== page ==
In what ways can contemporary society be characterised as ‘postmodern’? In your answer draw on at least two of the theorists that we covered in the course.
Here just Fredric Jameson
According to Jean Baudrillard, what has happen in postmodern culture, is that society has become so heavily reliant on representations of the real that the distinction between the copy and the real has seized to exist.
In the beginning of his book Simulations (Baudrillard, 1983) he compares the world today – or 35 years ago – to the Borges tale, in which a king is so obsessed with mapping his beautiful country, in such a way, that its beauty is shown in full. He then ends up with a map covering the country 1:1, and thereby literally covering the country, hence the country actually becomes the copy and the copy the real, ultimately destroying the greatness of the empire. Though this might seem extreme, Baudrillard argues that we have moved even further from this form of simulation and that the border between the image and the real has completely vanished and collapsed into the universal simulacrum. There is therefore no longer a way to distinct between the representation of the real and of the real itself. Baudrillard makes a distinction between simulation and representation. He argues that where “representation tries to absorb simulation by interpreting it as false representation, simulation envelops the whole edifice of representation as itself a simulacrum” (Baudrillard, 1983:11).
In order for us to understand this he provides us four stages – or phases – that representational image-sign goes through, in its destruction of reality, which he calls as the “successive phases of the image” (Baudrillard, 1983:11).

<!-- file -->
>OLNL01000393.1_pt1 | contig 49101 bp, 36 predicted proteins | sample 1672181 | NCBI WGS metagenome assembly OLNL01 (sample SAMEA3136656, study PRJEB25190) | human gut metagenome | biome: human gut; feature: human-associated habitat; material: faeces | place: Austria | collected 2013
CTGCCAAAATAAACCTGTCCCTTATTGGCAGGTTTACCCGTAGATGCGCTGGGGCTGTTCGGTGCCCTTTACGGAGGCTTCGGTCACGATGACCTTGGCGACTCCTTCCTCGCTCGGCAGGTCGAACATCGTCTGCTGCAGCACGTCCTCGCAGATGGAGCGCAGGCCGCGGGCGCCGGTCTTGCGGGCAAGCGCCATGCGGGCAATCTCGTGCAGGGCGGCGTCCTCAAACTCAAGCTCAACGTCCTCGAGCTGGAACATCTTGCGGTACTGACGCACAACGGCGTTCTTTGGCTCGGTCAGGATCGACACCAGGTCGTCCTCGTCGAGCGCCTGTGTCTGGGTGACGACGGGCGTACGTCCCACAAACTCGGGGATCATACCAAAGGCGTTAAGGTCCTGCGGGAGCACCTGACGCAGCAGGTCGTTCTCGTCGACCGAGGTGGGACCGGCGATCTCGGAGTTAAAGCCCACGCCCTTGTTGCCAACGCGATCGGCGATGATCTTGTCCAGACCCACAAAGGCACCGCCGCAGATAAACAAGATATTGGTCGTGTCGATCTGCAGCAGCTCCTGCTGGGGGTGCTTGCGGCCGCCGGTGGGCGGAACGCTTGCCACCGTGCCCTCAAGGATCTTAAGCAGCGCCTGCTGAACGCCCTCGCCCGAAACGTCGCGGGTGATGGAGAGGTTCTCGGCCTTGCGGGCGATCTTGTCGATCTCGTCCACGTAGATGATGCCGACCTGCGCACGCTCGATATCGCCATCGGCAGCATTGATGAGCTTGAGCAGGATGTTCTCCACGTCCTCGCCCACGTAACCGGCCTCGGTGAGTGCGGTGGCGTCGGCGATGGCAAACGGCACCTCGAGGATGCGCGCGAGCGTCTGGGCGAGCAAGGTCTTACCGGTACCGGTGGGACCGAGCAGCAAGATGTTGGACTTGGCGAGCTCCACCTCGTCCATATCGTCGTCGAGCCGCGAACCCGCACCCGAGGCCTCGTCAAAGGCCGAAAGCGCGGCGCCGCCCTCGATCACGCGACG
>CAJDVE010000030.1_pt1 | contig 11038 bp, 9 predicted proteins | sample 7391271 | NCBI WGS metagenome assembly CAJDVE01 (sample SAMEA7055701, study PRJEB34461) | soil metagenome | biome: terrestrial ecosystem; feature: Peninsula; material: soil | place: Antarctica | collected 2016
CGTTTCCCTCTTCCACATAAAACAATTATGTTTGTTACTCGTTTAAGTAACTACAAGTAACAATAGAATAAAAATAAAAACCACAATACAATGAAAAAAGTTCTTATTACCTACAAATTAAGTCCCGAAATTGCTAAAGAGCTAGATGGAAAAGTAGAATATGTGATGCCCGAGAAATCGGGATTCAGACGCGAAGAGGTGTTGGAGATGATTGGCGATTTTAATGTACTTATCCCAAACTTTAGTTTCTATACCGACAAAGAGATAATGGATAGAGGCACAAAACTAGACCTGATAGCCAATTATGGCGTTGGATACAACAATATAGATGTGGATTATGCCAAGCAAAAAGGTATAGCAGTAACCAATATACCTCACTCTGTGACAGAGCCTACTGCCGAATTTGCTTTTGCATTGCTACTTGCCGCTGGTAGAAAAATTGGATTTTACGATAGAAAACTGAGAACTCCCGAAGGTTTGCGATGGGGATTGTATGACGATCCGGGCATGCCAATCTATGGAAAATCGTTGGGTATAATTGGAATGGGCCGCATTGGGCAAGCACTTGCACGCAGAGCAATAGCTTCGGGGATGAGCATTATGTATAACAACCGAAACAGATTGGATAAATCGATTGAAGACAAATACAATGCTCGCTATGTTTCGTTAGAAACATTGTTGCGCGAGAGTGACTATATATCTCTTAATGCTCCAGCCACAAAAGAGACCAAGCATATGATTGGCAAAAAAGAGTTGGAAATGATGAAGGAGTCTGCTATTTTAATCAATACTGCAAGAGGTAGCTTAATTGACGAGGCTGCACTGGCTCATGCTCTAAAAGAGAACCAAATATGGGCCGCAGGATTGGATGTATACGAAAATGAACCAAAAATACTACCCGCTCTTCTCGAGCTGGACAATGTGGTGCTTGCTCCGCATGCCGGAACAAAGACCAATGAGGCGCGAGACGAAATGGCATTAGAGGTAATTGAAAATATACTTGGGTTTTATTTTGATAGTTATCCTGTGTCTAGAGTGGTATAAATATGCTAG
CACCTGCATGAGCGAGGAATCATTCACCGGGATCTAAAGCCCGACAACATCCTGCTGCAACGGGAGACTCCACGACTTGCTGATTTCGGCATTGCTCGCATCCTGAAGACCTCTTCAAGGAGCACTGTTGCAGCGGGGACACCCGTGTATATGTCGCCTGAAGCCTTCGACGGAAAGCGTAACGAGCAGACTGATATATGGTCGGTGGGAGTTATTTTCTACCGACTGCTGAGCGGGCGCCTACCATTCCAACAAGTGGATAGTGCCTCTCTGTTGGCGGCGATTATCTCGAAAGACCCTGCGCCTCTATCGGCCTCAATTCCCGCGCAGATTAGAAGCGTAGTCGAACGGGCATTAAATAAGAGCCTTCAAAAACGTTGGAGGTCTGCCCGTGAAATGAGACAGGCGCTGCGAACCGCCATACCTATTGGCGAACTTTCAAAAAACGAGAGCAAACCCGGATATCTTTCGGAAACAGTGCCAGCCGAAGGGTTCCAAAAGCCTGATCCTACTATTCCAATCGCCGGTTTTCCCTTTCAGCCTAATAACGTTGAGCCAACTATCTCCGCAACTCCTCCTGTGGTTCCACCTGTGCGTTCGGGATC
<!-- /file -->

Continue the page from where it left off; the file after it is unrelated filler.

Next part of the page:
In the first phase, the representation is reflecting the basic reality. Here he categorizes the appearance as good. Here it is clear there is a clear distinction between the image, as something false, as a representation of the real and the actual real. If we take the example of the Borges tale, this is what the king wanted to achieve. He wanted there to be a representation, here a map, of his empire. As it is usually with maps – if we do not take Google Earth, and so on, into account, as this does not always reveal itself as being a representation of the real – it is easy to detect what is real and what is not, because they are representations of the world, usually in a scale that makes it easy to get an overview and drawn in such a way that you can use to navigate, with different geological measures and categories, often in color-codes, which is not actually found in the landscape.
In the second phase, the representation hides the real by twisting and perverting it. Here the appearance is evil, distorting the real. This is where the distinction between the real and the representation begins to faint, as the image is now becoming less and less a true representation of the real.
The most important change, however, occurs in the third phase, in which the representation is no longer twisting and perverting reality, but rather it “plays at being an appearance” (Baudrillard, 1983:12) and thereby masks the absence of the real. This is where we get reality TV shows, like Made in Chelsea and Keeping Up With the Kardashians. Here the line between the reality and the representation becomes very hard to see, as the audience is unable to see what is produced and what is authentic. It is, however, not a hyper reality, since we still do get some representation of something real, albeit the audience may not now which is what and therefore accept the representation as actually real.